4. Figure out whether your story needs the amount of attention you’re giving it. Some premises are totally solid, and you might think it’s a fully reasonable device for a twenty-page tale. But does it need twenty pages? Some of the ideas I was most excited about ended up being flash fiction when I realized they were basically just neat premises or characters or moments, snapshots instead of tomes. Which leads me to my next point…

5. Write flash fiction- write it regularly, write it at will. It helps to get you into the habit of writing regularly without the looming tension of a big goal. It also outs the fakers – ideas that are good at lobbying for your time, but which might not be worth the investment. You’ll build a nice little collection pretty quickly, which is a boost to confidence – having something to show makes every new story that much more executable – and there are a lot of markets for flash fiction, which means that in theory you could get a few sales in before shooting for a bigger market, padding out your cover letter a bit. Or you could post it for free – it’s a good way to get people reading your stuff.


The Benign Invasion

Posted in Uncategorized with tags , , , , , , , , , , on June 28, 2011 by theclockworm


Some of you may have noticed that I removed my earlier post about Gnosticism. This comes after a long week of some fairly unpleasant realizations and conversations. I’d like to be able to talk about some of my ideas, but I’m not sure what the proper forum for that is; I’m pretty sure this isn’t it.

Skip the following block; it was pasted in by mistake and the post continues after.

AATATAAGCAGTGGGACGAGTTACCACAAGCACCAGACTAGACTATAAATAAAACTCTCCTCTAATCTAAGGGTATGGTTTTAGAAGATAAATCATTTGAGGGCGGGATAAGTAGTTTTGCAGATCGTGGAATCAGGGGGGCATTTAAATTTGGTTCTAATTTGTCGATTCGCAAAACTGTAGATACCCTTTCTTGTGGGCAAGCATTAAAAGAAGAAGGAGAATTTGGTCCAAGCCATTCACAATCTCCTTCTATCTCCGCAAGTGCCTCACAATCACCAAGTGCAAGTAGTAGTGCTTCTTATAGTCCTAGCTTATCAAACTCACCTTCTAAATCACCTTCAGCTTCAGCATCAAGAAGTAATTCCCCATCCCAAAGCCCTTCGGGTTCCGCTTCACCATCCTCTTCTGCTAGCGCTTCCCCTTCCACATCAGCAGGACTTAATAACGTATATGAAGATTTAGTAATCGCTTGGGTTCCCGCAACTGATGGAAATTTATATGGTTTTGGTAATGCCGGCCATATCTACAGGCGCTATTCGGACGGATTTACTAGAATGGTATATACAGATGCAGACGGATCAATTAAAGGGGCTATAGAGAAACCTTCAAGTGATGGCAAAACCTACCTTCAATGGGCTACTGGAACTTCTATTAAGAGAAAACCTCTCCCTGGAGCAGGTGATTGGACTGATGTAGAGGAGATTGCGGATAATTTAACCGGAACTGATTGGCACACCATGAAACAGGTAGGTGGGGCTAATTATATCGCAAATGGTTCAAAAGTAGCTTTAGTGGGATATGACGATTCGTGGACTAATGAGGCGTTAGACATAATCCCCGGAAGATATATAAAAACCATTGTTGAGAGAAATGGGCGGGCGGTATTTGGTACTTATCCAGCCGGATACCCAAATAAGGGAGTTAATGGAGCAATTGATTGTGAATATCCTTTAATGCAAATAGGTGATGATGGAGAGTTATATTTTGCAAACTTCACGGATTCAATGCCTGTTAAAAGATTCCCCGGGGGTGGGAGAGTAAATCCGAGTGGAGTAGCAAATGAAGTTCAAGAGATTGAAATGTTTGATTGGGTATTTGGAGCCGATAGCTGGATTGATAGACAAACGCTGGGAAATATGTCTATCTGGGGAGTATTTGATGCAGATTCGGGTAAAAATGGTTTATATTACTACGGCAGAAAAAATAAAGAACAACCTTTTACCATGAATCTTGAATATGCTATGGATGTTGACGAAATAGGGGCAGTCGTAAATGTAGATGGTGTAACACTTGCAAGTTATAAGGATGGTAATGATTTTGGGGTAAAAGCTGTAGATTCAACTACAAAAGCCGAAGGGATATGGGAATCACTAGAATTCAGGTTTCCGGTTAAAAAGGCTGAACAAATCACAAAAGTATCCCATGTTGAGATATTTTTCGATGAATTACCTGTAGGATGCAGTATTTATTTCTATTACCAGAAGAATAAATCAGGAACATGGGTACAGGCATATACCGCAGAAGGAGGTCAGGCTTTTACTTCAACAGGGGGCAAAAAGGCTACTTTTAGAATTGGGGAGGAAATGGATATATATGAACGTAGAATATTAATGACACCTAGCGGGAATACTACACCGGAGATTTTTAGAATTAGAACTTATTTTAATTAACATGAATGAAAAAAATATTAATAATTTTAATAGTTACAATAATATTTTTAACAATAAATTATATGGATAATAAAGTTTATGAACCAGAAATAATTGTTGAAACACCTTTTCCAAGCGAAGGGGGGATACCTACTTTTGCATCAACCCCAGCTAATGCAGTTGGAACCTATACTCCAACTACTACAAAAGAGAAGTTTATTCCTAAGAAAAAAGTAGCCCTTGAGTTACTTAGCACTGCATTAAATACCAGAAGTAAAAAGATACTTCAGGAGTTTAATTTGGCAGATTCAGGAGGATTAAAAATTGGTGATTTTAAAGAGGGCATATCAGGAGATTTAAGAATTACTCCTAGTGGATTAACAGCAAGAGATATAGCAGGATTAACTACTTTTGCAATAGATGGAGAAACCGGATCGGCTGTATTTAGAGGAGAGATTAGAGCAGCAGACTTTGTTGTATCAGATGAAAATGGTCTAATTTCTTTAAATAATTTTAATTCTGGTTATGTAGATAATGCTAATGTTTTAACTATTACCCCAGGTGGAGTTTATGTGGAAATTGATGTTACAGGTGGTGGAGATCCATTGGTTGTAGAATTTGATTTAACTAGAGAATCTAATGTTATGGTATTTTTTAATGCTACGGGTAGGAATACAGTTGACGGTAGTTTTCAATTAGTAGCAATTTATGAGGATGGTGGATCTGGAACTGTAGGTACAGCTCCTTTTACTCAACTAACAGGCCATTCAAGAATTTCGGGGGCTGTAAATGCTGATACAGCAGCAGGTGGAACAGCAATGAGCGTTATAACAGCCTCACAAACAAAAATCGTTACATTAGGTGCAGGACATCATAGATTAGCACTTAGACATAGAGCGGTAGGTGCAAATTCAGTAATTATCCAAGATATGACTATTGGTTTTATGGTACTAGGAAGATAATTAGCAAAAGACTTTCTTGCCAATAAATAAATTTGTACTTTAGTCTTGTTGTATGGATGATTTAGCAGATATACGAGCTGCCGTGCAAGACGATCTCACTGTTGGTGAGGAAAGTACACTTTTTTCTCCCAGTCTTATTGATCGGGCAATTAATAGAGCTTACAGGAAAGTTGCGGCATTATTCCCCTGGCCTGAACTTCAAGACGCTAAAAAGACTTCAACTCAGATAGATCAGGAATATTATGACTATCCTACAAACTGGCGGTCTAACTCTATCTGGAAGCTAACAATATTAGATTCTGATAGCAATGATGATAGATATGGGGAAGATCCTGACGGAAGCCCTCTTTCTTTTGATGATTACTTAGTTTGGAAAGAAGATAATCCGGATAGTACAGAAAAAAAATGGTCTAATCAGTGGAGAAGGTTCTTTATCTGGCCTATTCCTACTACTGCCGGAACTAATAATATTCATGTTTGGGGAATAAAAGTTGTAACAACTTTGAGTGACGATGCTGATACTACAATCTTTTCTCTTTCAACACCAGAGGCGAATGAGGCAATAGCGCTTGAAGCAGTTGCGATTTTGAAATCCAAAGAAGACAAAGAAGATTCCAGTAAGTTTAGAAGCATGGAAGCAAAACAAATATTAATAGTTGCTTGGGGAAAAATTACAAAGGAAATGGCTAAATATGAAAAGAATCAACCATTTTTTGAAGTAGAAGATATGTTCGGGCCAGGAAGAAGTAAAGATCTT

That said, I think I’ve figured some things out in the past week. I started out feeling like no one had ideas even similar to mine; After some serendipitous stumbling around the internet, I discovered some evidence to the contrary over here.  I have yet to make my way through the entirety of Mr. Stratford’s online writing, but suffice it to say, on the major (non-theological) interpretations, a lot of his ideas are similar to mine. There’s a lot less of the religious focus, a lot more openness to the full variety of philosophical implications, and a lot less ass-holery in general than some other places I’ve been. But there’s still a big gap; there’s more than a fair share of the religious language that I’m not so thrilled about, and, indeed, a bit too much of  “gentle” focus on application (in a way that tends to lose the thread of the ideas).

Then today on Totaldickhead, I noticed the word “Techgnostic” used to describe someone (the person in question happened to be Erik Davis, who coined the term as far as I can tell). I hurriedly hunted down some information on this word. Now, obviously I don’t know what Mr. Davis’ book says just yet, nor do I know much about the popular use or understanding of the word. But, judging from this, I might have found something that, in certain iterations at least, begins to approximate my ideas: an evolving philosophy based on a fully non-religious, non-theistic interpretation of certain aspects of Gnostic cosmology.